• I am very close to getting this working on Windows via Cygwin, courtesy of VirtualBox. There's just one minor issue left to sort out, and I should have that sorted in a day or so. Most of the core commits have been made and are up on GitLab already; the documentation will follow shortly.

  1. Thank you very much for sharing this script! Just what I was looking for :) It works well also with python 3.5.

    Just a few comments:

    * You could determine the executable path instead of hard-coding it (especially because the script fails without telling why if the path is not set correctly). This could be done in a portable way with distutils.spawn:

    import distutils.spawn
    BLENDER_BINARY_LOCATION = distutils.spawn.find_executable('blender')

    * Is there a reason why you try to find the distribution of tiles over nodes in advance? Why not just use a relatively small tile size (which will render in 10 min. for example) and put all tiles in a queue, then distribute the next tile to the next available node? This would distribute the load better if there are some tiles which render significantly faster then others (e.g. very different levels of details).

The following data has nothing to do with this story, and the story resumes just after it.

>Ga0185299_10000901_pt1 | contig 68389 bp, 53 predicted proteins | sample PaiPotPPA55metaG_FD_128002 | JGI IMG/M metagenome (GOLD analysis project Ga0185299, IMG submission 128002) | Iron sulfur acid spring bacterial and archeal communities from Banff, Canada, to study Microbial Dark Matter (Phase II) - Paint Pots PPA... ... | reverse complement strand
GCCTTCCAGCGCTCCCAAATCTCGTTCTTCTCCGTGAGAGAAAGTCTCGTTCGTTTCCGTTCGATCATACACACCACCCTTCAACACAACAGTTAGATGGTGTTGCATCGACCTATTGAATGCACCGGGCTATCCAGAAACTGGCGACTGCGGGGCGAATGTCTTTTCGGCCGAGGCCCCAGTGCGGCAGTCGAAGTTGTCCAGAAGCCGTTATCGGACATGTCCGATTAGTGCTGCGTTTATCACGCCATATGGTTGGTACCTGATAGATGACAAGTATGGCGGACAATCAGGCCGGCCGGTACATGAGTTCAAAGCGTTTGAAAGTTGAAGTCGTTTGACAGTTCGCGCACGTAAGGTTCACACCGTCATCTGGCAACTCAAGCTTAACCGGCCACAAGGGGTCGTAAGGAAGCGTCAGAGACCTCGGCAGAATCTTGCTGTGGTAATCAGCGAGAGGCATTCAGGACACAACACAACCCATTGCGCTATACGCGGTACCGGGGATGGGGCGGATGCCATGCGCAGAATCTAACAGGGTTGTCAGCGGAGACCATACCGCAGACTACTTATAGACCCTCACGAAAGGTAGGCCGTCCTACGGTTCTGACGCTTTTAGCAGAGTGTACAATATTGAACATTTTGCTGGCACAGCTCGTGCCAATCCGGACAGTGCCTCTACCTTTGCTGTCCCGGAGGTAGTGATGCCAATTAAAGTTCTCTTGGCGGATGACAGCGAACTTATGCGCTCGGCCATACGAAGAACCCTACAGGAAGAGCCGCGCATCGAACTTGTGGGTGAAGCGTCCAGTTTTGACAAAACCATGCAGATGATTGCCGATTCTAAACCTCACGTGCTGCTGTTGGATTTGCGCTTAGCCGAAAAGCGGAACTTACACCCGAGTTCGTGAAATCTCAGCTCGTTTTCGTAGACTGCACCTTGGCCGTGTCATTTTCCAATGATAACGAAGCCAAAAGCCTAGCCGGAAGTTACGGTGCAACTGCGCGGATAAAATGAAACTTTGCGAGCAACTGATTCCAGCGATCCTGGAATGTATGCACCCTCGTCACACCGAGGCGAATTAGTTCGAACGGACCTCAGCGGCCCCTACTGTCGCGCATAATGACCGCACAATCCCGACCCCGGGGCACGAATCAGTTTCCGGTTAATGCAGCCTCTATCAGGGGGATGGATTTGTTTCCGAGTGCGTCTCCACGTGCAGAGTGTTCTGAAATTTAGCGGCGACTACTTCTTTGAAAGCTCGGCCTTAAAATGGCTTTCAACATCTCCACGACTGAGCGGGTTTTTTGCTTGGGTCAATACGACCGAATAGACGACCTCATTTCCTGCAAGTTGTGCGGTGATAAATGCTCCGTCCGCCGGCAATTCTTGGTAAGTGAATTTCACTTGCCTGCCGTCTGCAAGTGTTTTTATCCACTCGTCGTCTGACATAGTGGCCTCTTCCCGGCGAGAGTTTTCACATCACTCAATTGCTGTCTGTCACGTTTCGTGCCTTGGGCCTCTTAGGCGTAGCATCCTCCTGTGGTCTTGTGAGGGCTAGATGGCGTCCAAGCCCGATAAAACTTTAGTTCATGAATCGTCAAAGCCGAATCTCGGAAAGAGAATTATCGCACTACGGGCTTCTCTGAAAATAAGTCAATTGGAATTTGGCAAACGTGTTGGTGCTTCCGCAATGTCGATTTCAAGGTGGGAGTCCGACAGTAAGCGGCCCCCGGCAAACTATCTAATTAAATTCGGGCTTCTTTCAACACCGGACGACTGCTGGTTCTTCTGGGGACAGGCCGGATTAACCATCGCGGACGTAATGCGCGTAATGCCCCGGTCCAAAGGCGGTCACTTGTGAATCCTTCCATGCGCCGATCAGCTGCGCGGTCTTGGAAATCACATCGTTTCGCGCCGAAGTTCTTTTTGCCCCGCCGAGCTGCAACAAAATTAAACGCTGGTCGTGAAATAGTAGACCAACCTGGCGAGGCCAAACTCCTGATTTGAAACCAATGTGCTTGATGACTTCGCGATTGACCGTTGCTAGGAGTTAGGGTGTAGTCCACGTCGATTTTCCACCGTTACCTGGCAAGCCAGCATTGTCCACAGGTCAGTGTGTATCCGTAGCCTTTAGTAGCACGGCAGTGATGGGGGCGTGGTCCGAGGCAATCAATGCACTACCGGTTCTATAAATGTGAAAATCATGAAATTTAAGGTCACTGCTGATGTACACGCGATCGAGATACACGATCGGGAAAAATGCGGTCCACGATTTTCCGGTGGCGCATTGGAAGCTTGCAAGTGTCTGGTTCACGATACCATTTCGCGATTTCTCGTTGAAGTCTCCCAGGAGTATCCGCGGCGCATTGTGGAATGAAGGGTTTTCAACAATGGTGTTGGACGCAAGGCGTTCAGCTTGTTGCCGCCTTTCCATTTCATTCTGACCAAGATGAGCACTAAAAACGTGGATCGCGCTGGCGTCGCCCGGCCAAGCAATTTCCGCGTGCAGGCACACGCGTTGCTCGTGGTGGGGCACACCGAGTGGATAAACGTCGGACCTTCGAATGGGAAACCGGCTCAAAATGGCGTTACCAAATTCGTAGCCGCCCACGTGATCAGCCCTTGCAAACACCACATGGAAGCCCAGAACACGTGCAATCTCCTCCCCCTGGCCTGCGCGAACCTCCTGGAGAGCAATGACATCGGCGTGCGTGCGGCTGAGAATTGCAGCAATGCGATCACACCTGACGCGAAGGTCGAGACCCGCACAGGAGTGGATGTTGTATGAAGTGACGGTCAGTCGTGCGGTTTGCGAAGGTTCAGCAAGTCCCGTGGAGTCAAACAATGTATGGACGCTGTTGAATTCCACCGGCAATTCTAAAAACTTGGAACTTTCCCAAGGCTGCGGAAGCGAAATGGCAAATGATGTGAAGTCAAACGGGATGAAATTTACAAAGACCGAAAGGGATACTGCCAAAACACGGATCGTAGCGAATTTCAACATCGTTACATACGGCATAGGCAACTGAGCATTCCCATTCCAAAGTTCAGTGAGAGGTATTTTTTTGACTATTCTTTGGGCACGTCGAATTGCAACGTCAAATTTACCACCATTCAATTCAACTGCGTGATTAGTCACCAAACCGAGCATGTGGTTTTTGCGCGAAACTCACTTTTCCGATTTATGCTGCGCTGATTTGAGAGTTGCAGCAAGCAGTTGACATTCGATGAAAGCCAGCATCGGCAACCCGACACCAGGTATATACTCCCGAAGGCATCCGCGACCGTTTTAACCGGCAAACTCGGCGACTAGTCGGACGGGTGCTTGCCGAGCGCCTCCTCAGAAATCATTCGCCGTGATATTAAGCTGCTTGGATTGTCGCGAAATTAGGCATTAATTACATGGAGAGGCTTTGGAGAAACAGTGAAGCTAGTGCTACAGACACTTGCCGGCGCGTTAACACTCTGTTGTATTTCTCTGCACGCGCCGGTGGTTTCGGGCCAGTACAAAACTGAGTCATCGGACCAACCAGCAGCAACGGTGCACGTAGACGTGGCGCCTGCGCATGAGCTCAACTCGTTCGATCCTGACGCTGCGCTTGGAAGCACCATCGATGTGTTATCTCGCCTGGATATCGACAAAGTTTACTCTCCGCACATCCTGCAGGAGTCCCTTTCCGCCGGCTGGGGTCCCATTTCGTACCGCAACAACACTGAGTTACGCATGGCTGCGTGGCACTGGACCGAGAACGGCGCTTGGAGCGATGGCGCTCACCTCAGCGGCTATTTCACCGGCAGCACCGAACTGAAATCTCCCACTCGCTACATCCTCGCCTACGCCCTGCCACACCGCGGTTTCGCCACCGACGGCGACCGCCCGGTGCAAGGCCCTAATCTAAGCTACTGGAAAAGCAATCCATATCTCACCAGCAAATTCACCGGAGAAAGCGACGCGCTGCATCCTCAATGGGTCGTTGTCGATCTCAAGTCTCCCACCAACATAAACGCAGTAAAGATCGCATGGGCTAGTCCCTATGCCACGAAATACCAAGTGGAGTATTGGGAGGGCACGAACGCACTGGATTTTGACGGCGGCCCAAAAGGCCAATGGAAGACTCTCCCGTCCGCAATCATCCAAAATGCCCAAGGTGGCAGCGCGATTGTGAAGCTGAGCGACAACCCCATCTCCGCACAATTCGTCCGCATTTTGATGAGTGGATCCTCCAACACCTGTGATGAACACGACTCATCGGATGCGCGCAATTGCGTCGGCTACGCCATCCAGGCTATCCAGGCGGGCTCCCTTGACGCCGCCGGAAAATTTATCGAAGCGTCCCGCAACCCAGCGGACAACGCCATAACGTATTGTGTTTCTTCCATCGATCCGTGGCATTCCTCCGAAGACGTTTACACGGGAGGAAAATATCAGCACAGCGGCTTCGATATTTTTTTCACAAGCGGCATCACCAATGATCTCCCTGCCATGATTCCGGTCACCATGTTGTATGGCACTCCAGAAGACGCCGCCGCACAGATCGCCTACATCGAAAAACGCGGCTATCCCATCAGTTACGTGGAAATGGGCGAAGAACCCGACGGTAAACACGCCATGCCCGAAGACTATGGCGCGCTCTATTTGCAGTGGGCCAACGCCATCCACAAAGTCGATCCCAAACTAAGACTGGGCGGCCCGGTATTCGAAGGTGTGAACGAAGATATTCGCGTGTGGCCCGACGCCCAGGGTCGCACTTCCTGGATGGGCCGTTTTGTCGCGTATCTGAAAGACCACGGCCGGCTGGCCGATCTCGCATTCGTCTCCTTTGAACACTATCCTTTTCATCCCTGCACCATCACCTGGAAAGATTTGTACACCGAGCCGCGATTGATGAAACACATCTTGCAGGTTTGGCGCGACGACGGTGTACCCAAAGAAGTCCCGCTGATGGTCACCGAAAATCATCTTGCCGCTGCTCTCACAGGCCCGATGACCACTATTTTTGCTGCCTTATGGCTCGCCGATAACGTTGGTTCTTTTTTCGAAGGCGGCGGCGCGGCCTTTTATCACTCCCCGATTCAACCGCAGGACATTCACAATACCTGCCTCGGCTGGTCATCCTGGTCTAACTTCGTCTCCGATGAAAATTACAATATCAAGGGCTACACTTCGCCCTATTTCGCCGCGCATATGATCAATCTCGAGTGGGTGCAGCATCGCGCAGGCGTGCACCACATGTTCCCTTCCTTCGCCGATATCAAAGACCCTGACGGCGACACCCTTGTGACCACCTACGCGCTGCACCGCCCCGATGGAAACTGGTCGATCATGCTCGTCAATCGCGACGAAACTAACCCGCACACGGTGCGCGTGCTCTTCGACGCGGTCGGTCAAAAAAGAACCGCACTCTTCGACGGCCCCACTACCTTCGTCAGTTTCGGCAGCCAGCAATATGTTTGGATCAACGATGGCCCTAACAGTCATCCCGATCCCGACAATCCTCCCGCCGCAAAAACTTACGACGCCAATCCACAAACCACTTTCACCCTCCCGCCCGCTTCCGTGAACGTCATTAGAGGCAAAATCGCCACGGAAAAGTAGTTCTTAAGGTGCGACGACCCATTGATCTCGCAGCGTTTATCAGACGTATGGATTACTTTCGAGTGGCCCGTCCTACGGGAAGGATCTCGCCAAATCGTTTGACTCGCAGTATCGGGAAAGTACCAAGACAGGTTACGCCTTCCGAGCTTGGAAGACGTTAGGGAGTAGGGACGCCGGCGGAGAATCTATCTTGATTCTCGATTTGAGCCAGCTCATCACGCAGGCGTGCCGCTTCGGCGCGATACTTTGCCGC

And I was wondering: I tried it with two nodes, one of which is faster than the other. The resolution of the image was 1920x1080, but it got split up in only two tiles. Consequently the faster node finished way before the slower one.

    Thanks again and keep up the excellent work!


    • Thanks for the feedback; very helpful!

      The distribution of tiles over nodes calculation at the beginning is only used to determine the minimum number of tiles to split the image into, which (as long as there is more than one node) is doubled to compensate for the variability between benchmark and full quality renders. The tile numbers to be rendered are all contained in a set, and are dished out on demand as nodes become idle.

      I'm a bit curious with your two node setup, why only two tiles are being allocated... I'll pop a diagnostics module in to the source sometime next week, which should make tracking the issue a bit easier. As a workaround, you can manually force a higher number of tiles in